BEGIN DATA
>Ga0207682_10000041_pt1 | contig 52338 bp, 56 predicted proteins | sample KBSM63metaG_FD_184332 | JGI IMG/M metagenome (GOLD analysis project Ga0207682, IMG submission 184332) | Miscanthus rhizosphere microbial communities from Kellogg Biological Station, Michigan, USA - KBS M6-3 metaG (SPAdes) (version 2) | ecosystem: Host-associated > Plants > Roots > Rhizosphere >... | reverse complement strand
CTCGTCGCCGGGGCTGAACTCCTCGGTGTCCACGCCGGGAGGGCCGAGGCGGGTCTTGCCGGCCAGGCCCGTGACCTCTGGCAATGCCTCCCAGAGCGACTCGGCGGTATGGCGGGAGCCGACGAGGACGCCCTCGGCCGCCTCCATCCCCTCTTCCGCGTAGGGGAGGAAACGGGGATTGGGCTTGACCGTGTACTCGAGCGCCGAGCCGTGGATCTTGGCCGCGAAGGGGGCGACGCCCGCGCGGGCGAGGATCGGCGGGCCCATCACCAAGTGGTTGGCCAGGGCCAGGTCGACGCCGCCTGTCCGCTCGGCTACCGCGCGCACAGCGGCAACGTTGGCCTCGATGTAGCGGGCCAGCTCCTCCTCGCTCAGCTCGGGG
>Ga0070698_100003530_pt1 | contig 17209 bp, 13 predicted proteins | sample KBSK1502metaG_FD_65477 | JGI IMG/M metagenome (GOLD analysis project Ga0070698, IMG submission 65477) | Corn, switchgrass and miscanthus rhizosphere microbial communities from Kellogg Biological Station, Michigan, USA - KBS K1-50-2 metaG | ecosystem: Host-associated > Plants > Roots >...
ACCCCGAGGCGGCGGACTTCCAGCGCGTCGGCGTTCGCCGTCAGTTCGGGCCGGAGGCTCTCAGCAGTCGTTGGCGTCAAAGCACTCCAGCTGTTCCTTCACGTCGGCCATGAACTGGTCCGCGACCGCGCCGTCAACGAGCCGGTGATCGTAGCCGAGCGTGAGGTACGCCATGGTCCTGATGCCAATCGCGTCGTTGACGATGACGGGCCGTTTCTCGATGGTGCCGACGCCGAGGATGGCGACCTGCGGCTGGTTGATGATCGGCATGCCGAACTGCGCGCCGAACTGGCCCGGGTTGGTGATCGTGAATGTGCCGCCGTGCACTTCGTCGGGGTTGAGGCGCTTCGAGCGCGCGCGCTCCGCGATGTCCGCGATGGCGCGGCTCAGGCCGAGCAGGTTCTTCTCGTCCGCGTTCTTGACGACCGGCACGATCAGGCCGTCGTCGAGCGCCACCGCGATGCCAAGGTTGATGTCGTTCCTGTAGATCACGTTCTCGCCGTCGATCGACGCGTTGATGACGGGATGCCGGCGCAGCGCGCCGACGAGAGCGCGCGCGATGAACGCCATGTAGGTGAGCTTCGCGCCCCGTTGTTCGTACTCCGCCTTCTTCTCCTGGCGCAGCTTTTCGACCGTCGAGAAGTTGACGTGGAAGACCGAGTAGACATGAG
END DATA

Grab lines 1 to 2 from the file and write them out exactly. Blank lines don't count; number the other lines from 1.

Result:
>Ga0207682_10000041_pt1 | contig 52338 bp, 56 predicted proteins | sample KBSM63metaG_FD_184332 | JGI IMG/M metagenome (GOLD analysis project Ga0207682, IMG submission 184332) | Miscanthus rhizosphere microbial communities from Kellogg Biological Station, Michigan, USA - KBS M6-3 metaG (SPAdes) (version 2) | ecosystem: Host-associated > Plants > Roots > Rhizosphere >... | reverse complement strand
CTCGTCGCCGGGGCTGAACTCCTCGGTGTCCACGCCGGGAGGGCCGAGGCGGGTCTTGCCGGCCAGGCCCGTGACCTCTGGCAATGCCTCCCAGAGCGACTCGGCGGTATGGCGGGAGCCGACGAGGACGCCCTCGGCCGCCTCCATCCCCTCTTCCGCGTAGGGGAGGAAACGGGGATTGGGCTTGACCGTGTACTCGAGCGCCGAGCCGTGGATCTTGGCCGCGAAGGGGGCGACGCCCGCGCGGGCGAGGATCGGCGGGCCCATCACCAAGTGGTTGGCCAGGGCCAGGTCGACGCCGCCTGTCCGCTCGGCTACCGCGCGCACAGCGGCAACGTTGGCCTCGATGTAGCGGGCCAGCTCCTCCTCGCTCAGCTCGGGG